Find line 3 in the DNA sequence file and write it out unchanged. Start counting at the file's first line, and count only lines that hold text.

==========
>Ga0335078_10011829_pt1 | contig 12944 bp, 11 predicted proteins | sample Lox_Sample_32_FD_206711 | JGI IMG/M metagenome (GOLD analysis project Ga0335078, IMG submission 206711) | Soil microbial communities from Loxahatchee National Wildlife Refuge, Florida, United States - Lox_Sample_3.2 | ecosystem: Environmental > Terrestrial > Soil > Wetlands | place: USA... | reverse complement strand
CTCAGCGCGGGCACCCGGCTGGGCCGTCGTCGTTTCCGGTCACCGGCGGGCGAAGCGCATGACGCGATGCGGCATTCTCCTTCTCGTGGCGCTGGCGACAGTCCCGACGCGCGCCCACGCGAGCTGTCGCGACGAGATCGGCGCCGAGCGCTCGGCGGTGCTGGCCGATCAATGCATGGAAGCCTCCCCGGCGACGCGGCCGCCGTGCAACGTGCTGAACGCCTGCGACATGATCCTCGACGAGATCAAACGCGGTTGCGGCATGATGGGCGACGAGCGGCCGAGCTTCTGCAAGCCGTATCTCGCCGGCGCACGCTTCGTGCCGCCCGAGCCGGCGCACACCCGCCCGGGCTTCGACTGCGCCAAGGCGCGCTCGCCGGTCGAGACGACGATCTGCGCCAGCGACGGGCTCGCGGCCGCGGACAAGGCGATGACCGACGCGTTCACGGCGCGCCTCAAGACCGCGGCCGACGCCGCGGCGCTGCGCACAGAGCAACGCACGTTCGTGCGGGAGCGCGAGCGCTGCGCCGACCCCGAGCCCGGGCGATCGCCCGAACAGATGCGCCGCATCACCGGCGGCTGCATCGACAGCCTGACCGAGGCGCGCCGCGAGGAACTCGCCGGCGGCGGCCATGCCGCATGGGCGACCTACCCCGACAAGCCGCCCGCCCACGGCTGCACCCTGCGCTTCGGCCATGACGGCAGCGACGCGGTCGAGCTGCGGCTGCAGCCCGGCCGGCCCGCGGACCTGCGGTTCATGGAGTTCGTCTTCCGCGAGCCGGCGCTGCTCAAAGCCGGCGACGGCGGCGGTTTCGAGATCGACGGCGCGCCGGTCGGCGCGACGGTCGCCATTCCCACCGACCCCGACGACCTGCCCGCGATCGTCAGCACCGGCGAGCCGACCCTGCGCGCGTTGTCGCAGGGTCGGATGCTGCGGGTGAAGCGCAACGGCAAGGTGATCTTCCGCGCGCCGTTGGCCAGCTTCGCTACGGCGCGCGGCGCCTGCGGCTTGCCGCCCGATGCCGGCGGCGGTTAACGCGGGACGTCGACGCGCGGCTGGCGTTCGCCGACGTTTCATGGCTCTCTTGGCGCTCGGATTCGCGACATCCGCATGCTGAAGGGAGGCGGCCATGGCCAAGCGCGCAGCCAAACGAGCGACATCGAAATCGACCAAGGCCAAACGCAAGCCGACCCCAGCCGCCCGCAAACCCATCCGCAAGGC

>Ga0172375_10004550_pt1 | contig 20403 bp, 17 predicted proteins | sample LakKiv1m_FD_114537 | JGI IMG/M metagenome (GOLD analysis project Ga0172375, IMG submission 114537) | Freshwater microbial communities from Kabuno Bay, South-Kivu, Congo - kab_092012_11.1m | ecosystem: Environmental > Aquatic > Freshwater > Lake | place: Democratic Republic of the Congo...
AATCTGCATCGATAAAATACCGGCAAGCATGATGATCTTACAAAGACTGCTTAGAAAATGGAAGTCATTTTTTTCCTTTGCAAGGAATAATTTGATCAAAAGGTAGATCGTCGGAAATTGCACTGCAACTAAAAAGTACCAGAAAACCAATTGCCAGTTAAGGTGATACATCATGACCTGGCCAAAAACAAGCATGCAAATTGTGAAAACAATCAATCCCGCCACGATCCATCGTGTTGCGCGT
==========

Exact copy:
>Ga0172375_10004550_pt1 | contig 20403 bp, 17 predicted proteins | sample LakKiv1m_FD_114537 | JGI IMG/M metagenome (GOLD analysis project Ga0172375, IMG submission 114537) | Freshwater microbial communities from Kabuno Bay, South-Kivu, Congo - kab_092012_11.1m | ecosystem: Environmental > Aquatic > Freshwater > Lake | place: Democratic Republic of the Congo...